Mausoleum of Mao Zedong

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Mausoleum of Mao Zedong
毛主席纪念堂
Mausoleum of Mao Zedong P1090218.jpg
Mausoleum of Mao Zedong
Alternative namesChairman Mao Memorial Hall
General information
TypeMausoleum
LocationTiananmen Square
Town or cityBeijing
CountryChina
Coordinates39°54′04″N 116°23′29″E / 39.9010°N 116.3915°E / 39.9010; 116.3915Coordinates: 39°54′04″N 116°23′29″E / 39.9010°N 116.3915°E / 39.9010; 116.3915
Named forMao Zedong
GroundbreakingNovember 24, 1976
CompletedMay 24, 1977
Renovated1997-98
Known forFinal resting place of Mao Zedong

The Chairman Mao Memorial Hall (simplified Chinese: 毛主席纪念堂; traditional Chinese: 毛主席紀念堂; pinyin: Máo Zhǔxí Jìniàn Táng), commonly known as the Mausoleum of Mao Zedong, is the final resting place of Mao Zedong, Chairman of the Politburo of the Communist Party of China from 1943 and the Chairman of the Communist Party of China from 1945 until his death in 1976.

Although Mao had wished to be cremated, his wishes were ignored and his body was embalmed. The construction of a mausoleum as his final resting place began shortly after his death. This highly popular attraction is located in the middle of Tiananmen Square in Beijing. It stands on the previous site of the Gate of China, the southern (main) gate of the Imperial City during the Ming and Qing dynasties.

The embalmed body of Chairman is preserved in the cooler, central hall of the mausoleum in a glass case with dim lighting; it is guarded by a military honor guard. The mausoleum is open to the public every day except Mondays.[1]

History[edit]

The mausoleum is located on Tiananmen Square, where the Gate of China used to stand (2005)

The mausoleum was built soon after Mao's death on September 9, 1976. The groundbreaking ceremony took place November 24, 1976, and the mausoleum was completed on May 24, 1977. Chairman Hua Guofeng, who supervised the mausoleum project, has his handwriting on the mausoleum's sign.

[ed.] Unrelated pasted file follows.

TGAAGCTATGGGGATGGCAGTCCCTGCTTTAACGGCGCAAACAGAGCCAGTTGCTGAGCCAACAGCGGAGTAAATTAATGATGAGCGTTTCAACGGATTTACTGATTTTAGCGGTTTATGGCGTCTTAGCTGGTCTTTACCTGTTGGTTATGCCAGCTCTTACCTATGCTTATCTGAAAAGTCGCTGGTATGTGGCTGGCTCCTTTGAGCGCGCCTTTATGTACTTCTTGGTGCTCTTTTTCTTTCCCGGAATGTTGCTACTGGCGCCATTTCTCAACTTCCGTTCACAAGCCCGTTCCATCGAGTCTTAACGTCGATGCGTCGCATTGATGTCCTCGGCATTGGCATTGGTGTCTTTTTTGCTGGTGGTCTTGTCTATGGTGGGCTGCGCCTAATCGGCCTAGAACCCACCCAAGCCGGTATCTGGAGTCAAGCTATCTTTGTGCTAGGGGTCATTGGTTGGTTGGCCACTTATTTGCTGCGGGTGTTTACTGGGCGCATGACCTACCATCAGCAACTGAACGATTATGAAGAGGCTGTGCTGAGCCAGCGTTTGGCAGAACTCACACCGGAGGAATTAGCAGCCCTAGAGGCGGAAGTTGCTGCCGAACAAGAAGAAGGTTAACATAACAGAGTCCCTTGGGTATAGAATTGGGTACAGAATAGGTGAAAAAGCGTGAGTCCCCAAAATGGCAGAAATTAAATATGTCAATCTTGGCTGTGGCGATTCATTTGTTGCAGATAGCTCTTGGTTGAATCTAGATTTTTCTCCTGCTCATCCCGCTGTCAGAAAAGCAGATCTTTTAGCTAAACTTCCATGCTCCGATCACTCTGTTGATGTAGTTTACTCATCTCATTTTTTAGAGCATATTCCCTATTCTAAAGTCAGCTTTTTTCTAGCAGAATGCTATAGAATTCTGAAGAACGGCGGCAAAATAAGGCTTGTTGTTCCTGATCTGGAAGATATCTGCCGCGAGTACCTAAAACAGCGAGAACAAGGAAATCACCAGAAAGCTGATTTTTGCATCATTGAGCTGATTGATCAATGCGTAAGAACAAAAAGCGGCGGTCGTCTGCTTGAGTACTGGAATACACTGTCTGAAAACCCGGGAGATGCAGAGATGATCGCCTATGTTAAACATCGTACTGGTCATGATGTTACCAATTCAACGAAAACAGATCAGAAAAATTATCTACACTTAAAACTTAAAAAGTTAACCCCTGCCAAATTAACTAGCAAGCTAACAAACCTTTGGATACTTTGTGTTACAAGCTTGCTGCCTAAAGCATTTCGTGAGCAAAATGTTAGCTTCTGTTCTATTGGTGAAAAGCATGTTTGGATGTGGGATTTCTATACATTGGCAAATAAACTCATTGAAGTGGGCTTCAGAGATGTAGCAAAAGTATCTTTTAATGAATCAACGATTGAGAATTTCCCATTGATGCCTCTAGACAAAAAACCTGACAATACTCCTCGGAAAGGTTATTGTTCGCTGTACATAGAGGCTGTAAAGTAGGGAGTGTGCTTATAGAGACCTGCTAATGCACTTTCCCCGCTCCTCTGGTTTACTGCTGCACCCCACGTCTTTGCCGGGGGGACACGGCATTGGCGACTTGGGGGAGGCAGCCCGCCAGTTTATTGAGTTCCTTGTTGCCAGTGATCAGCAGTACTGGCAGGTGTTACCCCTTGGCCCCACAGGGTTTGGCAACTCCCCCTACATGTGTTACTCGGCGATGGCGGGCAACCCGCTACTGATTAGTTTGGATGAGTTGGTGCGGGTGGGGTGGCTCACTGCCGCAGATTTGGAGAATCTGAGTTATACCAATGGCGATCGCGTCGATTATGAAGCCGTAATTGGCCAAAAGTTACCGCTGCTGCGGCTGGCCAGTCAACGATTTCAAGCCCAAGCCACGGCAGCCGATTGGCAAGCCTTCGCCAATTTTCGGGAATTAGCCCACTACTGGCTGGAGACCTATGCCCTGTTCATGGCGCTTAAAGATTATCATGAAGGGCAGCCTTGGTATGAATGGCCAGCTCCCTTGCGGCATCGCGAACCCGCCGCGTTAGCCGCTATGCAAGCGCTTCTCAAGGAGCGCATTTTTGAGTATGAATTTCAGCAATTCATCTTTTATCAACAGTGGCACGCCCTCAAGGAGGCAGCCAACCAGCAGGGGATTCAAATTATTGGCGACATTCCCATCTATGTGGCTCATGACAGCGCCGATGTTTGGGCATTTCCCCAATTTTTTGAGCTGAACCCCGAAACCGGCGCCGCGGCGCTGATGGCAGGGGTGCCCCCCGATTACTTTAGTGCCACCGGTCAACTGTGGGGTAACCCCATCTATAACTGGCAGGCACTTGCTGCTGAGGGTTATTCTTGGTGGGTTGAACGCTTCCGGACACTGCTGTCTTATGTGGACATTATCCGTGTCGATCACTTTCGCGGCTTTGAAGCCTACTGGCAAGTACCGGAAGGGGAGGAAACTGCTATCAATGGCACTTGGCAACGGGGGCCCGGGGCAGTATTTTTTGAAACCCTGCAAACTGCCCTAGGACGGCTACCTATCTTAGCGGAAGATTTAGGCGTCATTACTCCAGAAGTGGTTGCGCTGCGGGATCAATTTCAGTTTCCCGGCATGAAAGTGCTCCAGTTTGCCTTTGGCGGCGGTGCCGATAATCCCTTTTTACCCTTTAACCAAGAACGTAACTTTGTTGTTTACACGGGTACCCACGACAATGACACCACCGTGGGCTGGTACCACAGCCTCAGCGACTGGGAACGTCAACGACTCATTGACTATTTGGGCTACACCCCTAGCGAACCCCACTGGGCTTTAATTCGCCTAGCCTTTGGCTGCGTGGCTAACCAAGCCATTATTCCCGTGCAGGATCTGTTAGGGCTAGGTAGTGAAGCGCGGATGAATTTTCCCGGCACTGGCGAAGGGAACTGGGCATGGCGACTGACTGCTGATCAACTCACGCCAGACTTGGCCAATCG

People throughout China were involved in the design and construction of the mausoleum, with 700,000 people from different provinces, autonomous regions, and nationalities doing symbolic voluntary labor.[2] Materials from all over China were used throughout the building: granite from Sichuan province, porcelain plates from Guangdong province, pine trees from Yan'an in Shaanxi province, saw-wort seeds from the Tian Shan mountains in the Xinjiang Autonomous Region, earth from quake-stricken Tangshan, colored pebbles from Nanjing, milky quartz from the Kunlun Mountains, pine logs from Jiangxi province, and rock samples from Mount Everest. Water and sand from the Taiwan Straits were also used to symbolically emphasize the People's Republic of China's claims over Taiwan. The mausoleum was closed for renovations for nine months in 1997 before reopening on January 6, 1998.[3]

Sculptures[edit]

A brown stone sculpture of soldiers fighting with various weapons, led by one carrying a flag with a man's face in profile on it
One of four sculptures located near the entrance and exit of the mausoleum

Inside the mausoleum is a statue of Mao. There are four sculptural groups installed outside the mausoleum.

Visits[edit]

The mausoleum today remains a popular destination in Beijing, and is often visited by foreign dignitaries and Chinese Communist Party officials. Foreign heads of state, such as Cuban leader Fidel Castro and Venezuelan President Nicolas Maduro visited the mausoleum during their state trips to China.[4][5]

On 29 September 2019, General Secretary Xi Jinping along with other Politburo members of the Chinese Communist Party visited the Chairman Mao Memorial Hall.[6]

Xu Jing (徐静), one of the designers involved in the mausoleum's construction, later wrote about the process in The Place Where a Great Man Rests as well as listing the visits of important people to the mausoleum. However, his own visit on September 8, 1979, was not mentioned in the book, by order of the Chinese government, again for reasons never explained.

See also[edit]

References[edit]

  1. ^ "毛主席纪念堂". cpc.people.com.cn. Retrieved November 10, 2019.
  2. ^ "The Chairman Mao Memorial Hall Successfully Completed", China Pictorial, 9: 4–12, 1977
  3. ^ "Crowds flock to Mao mausoleum". BBC. January 6, 1998. Retrieved December 31, 2013.
  4. ^ "Castro Honors Mao". The Washington Post. Associated Press. Retrieved November 10, 2019.
  5. ^ "Venezuela's Maduro pays tribute to 'giant' Mao". MalayMail. Retrieved November 10, 2019.
  6. ^ "Xi bows to Mao Zedong ahead of Communist China's 70th anniversary". Al Jazeera. Al Jazeera and news agencies. Retrieved November 10, 2019.